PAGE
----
Inspiration. As a CEO, I see a team that is growing every day and building products that have this rewarding delight factor for our customers. As Kangarootime employees, we see the goodness in people working tirelessly to provide impact for every body, mind, and soul that they help to build. It is beyond inspirational.
What problem is your startup solving?
Early education is proven to be one of the most incredible investments in the world. We help democratize access to early education by making directors and teachers more scalable. Our goal is to streamline the delivery model for every school and give every child access to quality education and cognitive development.
How can working in the Buffalo startup ecosystem help your startup thrive?
We believe that Buffalo offers us a unique opportunity to grow faster with capital efficiency and hire top talent quickly. We know that there is great power in the ecosystem that is growing in Buffalo and WNYEDF, and we see it as a competitive advantage to help grow our customer base here in the U.S. and in Canada.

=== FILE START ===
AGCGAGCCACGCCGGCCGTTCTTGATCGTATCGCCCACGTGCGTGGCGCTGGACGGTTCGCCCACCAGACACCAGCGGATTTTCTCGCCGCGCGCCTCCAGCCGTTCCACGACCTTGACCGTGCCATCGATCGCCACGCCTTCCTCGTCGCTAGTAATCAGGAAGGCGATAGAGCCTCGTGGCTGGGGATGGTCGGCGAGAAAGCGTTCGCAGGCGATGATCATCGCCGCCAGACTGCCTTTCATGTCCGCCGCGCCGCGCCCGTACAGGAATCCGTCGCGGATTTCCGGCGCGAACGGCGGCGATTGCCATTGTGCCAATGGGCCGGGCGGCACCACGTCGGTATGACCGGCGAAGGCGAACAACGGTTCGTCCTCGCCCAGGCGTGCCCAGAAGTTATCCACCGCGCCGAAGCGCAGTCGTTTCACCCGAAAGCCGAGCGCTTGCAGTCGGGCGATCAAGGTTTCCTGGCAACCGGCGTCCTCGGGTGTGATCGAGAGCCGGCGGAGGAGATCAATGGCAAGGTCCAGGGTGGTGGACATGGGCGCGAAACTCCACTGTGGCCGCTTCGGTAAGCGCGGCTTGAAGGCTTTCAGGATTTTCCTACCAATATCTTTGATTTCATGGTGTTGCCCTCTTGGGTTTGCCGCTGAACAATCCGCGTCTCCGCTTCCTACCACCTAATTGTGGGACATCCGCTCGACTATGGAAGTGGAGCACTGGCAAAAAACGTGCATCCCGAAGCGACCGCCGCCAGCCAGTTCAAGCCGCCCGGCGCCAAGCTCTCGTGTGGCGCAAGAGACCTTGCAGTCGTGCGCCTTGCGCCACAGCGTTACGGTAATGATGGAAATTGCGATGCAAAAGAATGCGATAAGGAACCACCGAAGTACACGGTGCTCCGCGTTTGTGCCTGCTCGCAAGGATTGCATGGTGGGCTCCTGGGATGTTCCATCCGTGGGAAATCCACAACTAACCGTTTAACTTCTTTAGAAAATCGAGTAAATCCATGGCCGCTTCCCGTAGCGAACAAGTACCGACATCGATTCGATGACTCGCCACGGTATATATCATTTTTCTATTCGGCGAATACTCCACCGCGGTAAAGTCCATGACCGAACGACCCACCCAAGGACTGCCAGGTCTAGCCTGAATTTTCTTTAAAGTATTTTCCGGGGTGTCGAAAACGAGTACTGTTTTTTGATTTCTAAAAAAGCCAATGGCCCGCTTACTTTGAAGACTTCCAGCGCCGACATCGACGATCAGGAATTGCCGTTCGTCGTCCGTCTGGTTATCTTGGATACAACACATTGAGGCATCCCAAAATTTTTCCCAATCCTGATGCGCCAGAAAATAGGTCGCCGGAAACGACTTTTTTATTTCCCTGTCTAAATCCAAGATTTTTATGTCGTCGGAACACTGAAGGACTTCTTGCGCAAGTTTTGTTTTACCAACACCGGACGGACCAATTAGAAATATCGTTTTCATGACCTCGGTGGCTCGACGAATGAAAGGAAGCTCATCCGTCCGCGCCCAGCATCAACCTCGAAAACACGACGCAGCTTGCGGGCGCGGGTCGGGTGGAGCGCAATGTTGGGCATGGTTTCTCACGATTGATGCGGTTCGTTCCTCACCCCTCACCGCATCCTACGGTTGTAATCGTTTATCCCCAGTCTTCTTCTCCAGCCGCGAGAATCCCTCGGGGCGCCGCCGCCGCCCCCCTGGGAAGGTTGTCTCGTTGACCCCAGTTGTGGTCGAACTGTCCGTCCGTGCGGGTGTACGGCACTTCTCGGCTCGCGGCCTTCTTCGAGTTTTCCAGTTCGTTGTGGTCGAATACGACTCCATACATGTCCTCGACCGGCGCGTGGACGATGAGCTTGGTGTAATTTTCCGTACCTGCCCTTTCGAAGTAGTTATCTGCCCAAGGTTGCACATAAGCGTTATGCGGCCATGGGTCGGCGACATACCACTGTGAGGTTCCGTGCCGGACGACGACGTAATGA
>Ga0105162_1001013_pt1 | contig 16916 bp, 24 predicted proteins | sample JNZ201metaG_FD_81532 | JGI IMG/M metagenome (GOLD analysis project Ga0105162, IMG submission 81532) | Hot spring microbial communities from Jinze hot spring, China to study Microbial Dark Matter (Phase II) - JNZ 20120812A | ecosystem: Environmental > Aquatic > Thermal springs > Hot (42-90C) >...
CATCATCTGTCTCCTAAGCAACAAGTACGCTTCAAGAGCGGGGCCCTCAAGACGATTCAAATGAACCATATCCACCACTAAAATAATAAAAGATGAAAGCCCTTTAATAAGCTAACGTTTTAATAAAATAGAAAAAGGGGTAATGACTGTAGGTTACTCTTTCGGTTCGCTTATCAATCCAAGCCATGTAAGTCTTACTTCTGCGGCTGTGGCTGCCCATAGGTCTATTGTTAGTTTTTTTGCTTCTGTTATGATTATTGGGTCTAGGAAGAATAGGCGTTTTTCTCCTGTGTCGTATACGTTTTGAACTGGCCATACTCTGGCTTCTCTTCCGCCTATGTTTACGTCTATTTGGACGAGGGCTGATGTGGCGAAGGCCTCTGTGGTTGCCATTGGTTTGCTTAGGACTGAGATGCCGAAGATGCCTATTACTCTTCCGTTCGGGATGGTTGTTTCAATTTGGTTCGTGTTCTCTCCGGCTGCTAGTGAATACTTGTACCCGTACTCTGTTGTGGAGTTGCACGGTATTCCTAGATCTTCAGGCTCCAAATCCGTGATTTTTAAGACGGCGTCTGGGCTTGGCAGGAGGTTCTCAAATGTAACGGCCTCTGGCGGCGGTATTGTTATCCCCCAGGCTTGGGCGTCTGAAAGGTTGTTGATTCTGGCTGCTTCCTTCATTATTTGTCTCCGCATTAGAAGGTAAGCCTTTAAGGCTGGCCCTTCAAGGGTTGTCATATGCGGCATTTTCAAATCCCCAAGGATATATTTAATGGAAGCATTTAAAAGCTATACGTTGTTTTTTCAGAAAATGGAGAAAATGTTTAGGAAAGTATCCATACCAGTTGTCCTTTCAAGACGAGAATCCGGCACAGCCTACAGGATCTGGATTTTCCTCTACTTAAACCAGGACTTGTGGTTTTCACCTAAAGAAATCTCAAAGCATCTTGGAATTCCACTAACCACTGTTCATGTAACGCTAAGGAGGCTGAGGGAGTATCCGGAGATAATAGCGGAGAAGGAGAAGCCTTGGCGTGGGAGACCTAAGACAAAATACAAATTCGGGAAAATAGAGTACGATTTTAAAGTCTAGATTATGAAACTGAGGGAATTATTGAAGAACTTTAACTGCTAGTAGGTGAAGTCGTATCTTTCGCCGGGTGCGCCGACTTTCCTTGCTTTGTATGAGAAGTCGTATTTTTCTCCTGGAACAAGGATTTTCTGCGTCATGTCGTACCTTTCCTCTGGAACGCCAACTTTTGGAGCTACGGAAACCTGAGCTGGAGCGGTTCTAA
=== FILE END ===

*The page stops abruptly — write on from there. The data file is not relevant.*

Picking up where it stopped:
Did you have an entrepreneurial side at a young age? Explain.
I started my first business at 10 years old, and took advantage of some gasoline in my Dad’s garage, an old lawn mower, and scorching 110° Texas summers. In college I launched Mighty Man Landscaping, and within three months had sold services to more than 100 local homes and businesses in Ottawa, Kansas. It was then I realized my psychology degree was never going to see the light of day in clinical practice because the intoxicating draw of selling and building a business had completely possessed me.
What’s something you wish you knew about being an entrepreneur when you were still in high school?
My Dad was this really hard-working, blue collar machinist, and our home life and finances seemed like nothing special, but always very stable. His best friend was a serial entrepreneur and brilliant guy that had busted on each of his early big ventures. He tried to spin up the first telephony network in Zaire, Africa in the mid 80s, and was crushed by the corruption and lack of infrastructure. He was a guy that took moonshots. I was convinced that entrepreneurship was this terrible, risky, family compromising, wildcatting, risk paradigm that left families stressed and not healthy.